Farmers of traditional smoked daikon pickles, a popular bar snack from Akita Prefecture in northeastern Japan, are facing a conundrum as they struggle to comply with new industrywide food standards that are set to come into effect next year.
Along with the aging of producers who for generations have passed down the traditional flavors of iburigakko, as the pickled smoked radish is known in Japanese, some farmers are closing their businesses because they cannot afford the cost of renovating processing facilities to standards required under the revised Food Sanitation Law.
With less than one year before the full implementation of the law, pickle production areas across the country are doing their best to upgrade facilities, while municipalities in Akita are taking action to protect the local iburigakko food culture.
Iburigakko derives from "iburi," referring to smoked in Japanese and "gakko" the local Akita dialect term for "tsukemono" pickles.
It is made by smoking the daikon radish over an open "irori" hearth two or more days instead of sun-drying it as is commonly done in other regions that do not receive as much snow, using the timber from oak and cherry trees to produce a smoky aroma.
Pickled on a bed of rice bran and salt, among other ingredients, the fermenting process takes around 40 days to complete. November is the peak season for pickling iburigakko.
The pickled daikon is an important preserved food that has for generations been eaten during the long winters in snowbound areas where food tended to be scarce. It was first hung over the irori of each household to dry because the snow outside made it impossible to fully dry it there.
Its crispness and the sweet, tangy taste of daikon makes iburigakko popular nationwide as a side dish to accompany tea and alcoholic drinks such as sake, shochu and wine. It is mainly produced in large-scale factories, but many independent farmers maintain traditional production methods.
The Food Sanitation Law was amended in 2018 in response to an E. coli outbreak in 2012 in which eight people died after consuming pickled cabbage in Hokkaido due to a problem in the manufacturing process.
The production and sale of pickles, which until then only had to be reported to local authorities, became subject to a permit system and hygiene standards in processing facilities. The grace period allowed before the application of the new law will end in May of next year.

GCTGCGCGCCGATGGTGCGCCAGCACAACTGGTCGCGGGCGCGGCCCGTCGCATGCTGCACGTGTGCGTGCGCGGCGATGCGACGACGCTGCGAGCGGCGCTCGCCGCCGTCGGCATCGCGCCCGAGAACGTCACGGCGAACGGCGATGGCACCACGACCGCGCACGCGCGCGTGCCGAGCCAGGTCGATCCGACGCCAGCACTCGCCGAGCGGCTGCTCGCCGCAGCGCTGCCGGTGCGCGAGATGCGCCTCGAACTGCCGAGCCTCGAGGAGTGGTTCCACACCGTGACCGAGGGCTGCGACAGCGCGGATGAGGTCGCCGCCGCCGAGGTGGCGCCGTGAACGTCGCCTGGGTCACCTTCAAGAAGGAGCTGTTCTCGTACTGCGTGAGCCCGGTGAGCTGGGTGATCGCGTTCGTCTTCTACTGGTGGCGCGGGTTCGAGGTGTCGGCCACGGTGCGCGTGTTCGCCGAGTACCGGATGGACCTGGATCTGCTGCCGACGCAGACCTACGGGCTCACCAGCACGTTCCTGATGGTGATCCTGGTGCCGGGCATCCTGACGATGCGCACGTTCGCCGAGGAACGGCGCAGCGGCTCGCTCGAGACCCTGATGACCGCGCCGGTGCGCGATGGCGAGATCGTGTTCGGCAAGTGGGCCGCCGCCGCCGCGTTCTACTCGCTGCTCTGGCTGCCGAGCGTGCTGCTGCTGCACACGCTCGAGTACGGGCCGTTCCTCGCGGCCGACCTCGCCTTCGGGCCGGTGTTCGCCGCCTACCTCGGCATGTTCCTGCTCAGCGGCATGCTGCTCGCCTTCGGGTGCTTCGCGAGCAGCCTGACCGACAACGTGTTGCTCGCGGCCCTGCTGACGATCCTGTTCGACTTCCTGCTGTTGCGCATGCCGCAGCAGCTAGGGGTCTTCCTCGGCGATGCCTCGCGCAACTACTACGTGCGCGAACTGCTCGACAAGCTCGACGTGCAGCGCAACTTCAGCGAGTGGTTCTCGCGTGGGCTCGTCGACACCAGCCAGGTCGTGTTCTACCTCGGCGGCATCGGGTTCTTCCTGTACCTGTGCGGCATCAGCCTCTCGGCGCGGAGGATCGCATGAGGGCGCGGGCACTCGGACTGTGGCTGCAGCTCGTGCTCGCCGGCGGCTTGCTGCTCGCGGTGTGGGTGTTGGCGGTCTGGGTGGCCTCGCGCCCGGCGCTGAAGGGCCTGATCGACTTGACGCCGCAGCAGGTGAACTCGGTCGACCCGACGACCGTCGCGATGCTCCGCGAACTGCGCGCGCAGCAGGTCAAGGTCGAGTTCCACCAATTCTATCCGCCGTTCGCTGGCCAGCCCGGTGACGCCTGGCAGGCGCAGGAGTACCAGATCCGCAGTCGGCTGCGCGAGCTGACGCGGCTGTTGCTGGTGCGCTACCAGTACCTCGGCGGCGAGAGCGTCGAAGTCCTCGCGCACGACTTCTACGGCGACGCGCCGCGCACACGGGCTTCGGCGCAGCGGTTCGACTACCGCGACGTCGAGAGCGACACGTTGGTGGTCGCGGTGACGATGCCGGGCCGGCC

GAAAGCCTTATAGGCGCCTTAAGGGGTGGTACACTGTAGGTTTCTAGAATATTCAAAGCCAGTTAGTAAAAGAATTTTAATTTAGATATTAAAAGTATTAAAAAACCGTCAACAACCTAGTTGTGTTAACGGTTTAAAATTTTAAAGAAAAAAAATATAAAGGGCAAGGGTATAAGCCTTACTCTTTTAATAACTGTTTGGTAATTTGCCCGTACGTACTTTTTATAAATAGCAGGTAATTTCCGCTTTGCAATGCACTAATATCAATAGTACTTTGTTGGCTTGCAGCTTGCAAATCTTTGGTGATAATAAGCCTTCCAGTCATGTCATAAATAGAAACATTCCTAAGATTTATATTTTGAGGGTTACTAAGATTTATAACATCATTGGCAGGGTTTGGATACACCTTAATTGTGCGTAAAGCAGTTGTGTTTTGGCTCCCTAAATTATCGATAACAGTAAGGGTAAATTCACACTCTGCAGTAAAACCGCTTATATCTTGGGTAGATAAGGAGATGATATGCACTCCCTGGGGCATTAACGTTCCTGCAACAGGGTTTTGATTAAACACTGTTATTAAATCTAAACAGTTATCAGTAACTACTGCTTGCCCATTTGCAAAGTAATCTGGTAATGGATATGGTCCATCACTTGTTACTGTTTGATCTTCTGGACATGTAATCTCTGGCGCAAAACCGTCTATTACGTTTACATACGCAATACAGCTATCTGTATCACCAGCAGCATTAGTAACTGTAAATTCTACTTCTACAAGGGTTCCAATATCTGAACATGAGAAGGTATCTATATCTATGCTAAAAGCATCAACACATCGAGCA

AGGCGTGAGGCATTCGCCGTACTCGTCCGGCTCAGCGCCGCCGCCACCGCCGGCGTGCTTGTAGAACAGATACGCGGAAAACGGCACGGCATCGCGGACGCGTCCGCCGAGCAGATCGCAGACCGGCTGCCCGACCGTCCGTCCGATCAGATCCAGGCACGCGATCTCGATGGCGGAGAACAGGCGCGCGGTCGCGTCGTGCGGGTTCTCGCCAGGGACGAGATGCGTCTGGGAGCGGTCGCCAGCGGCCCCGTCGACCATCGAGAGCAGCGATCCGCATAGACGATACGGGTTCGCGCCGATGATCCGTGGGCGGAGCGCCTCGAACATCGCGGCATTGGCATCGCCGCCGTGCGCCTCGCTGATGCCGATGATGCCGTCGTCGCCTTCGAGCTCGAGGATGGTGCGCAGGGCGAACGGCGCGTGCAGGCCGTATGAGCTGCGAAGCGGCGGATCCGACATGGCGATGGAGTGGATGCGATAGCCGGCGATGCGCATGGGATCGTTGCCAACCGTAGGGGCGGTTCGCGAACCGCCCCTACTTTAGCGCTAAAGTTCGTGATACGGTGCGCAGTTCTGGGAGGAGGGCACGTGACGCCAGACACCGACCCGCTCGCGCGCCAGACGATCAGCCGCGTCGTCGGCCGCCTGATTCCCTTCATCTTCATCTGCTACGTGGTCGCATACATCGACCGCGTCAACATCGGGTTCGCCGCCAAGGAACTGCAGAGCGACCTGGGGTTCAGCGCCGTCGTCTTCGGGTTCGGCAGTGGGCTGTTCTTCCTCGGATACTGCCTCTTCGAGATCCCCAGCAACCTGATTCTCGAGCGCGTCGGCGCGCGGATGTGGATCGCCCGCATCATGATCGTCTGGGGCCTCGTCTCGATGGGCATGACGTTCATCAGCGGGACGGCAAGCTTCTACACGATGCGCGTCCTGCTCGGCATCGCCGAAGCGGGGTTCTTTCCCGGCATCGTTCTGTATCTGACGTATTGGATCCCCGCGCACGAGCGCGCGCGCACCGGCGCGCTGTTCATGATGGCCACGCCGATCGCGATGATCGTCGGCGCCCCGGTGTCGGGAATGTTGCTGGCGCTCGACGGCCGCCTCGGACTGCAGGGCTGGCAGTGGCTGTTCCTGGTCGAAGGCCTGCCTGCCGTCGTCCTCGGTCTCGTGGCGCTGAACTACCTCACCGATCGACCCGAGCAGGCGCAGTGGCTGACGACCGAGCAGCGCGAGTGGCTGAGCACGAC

With change afoot, the impact on farmers has been significant. According to a survey by the Akita prefectural government, 30 percent of farmers said they were considering retirement, citing aging and other factors, since the law's revision.
The Sannai district in the city of Yokote is home to a thriving iburigakko industry. Ichiro Takahashi, 81, who has been in the business for two decades, decided to call it a day when the revised law was passed five years ago.
From harvesting the daikon radishes to pickling them, the work, which takes over a month in total, is grueling. He admits he has reached his physical limit, and he has no successor. "Even if I were to continue, we're talking two to three years at the most," Takahashi said.
An 85-year-old woman from the same district has also decided she has had enough. "It was a special feeling when I could make something delicious, but my legs and back ache now, and understanding the revised law is difficult. I just can't do it anymore," she said.
The uproar over the revision of the law in Akita was particularly hard-felt due in part to the fact that the prefecture has never before had an ordinance on pickle sanitation control.
In contrast, Nagano Prefecture in central Japan, famous for pickled mustard leaves called nozawana-zuke, has had regulation for more than 50 years, so a Nagano prefectural official said, "there was no major confusion due to the revision of the law."
Some farmers have decided to continue producing iburigakko, however, despite the challenges. Kentaro Takahashi, 43, renovated his processing facility at a cost of about 300,000 yen ($2,000). A sink with separate basins for food and handwashing was installed. Although the outlay was painful, he decided to go ahead because he wants the local tradition to continue.
The taste and texture of iburigakko will change depending on the salt and sugar content and other ingredients as well as the pickling time. But once the characteristic flavor of a farmer is lost it cannot be recovered, Kentaro insists.
"I hate it that we are losing something that has been around for generations," he said, adding that he is determined to continue producing to revitalize his aging hometown.
Local governments are also trying to turn the tide. Yokote has set up an iburigakko course as part of its program to educate new farmers who must take up residence in the city to enroll. During the two-year course, they learn all they need to know about smoking and pickling daikon radish.
"We want to plant the seeds to revitalize this community," said a local official in charge, expressing his desire to pass on the food culture to the next generation.